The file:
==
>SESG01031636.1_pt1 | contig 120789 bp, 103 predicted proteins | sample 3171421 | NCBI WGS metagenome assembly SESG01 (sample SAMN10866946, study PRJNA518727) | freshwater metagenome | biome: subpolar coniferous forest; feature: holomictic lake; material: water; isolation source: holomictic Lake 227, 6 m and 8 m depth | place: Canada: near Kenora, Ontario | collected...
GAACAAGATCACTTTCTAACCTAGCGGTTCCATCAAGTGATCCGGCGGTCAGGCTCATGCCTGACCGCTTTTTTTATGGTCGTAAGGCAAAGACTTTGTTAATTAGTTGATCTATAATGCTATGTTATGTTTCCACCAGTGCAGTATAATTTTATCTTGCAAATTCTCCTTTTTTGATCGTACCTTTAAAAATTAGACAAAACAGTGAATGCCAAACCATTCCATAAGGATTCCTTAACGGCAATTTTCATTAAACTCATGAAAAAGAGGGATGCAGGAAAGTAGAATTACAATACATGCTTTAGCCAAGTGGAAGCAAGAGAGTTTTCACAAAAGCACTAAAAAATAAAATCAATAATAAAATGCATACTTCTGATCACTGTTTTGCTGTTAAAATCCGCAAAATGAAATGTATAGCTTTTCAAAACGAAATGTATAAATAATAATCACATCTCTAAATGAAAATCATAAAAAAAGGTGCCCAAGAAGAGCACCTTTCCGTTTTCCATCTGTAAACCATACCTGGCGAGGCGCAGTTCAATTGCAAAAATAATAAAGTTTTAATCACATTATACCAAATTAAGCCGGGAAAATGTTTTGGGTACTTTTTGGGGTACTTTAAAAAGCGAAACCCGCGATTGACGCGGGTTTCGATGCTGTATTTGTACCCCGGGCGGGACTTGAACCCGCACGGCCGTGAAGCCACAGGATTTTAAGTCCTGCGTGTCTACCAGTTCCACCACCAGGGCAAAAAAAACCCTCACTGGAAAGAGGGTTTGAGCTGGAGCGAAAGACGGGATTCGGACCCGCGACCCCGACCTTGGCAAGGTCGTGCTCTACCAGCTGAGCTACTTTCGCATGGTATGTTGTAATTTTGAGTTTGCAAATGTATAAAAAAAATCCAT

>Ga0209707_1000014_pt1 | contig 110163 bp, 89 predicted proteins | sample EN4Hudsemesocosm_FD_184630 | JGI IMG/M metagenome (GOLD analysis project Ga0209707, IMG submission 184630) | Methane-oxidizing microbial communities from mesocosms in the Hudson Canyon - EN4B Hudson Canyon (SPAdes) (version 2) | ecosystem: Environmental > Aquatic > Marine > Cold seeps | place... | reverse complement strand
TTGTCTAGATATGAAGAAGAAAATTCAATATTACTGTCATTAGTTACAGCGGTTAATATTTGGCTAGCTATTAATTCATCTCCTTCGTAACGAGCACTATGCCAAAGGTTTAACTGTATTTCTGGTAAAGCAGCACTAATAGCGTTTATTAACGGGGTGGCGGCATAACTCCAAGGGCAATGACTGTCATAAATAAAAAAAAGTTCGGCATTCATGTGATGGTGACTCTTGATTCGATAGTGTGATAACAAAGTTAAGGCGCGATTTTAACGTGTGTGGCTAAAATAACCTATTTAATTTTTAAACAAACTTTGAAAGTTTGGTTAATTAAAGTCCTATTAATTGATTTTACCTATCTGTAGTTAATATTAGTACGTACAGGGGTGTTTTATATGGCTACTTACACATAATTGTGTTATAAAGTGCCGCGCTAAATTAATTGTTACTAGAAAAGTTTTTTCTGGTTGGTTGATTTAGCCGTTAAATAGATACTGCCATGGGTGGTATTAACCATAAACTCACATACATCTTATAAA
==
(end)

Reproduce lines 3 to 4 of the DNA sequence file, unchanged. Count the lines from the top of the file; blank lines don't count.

>Ga0209707_1000014_pt1 | contig 110163 bp, 89 predicted proteins | sample EN4Hudsemesocosm_FD_184630 | JGI IMG/M metagenome (GOLD analysis project Ga0209707, IMG submission 184630) | Methane-oxidizing microbial communities from mesocosms in the Hudson Canyon - EN4B Hudson Canyon (SPAdes) (version 2) | ecosystem: Environmental > Aquatic > Marine > Cold seeps | place... | reverse complement strand
TTGTCTAGATATGAAGAAGAAAATTCAATATTACTGTCATTAGTTACAGCGGTTAATATTTGGCTAGCTATTAATTCATCTCCTTCGTAACGAGCACTATGCCAAAGGTTTAACTGTATTTCTGGTAAAGCAGCACTAATAGCGTTTATTAACGGGGTGGCGGCATAACTCCAAGGGCAATGACTGTCATAAATAAAAAAAAGTTCGGCATTCATGTGATGGTGACTCTTGATTCGATAGTGTGATAACAAAGTTAAGGCGCGATTTTAACGTGTGTGGCTAAAATAACCTATTTAATTTTTAAACAAACTTTGAAAGTTTGGTTAATTAAAGTCCTATTAATTGATTTTACCTATCTGTAGTTAATATTAGTACGTACAGGGGTGTTTTATATGGCTACTTACACATAATTGTGTTATAAAGTGCCGCGCTAAATTAATTGTTACTAGAAAAGTTTTTTCTGGTTGGTTGATTTAGCCGTTAAATAGATACTGCCATGGGTGGTATTAACCATAAACTCACATACATCTTATAAA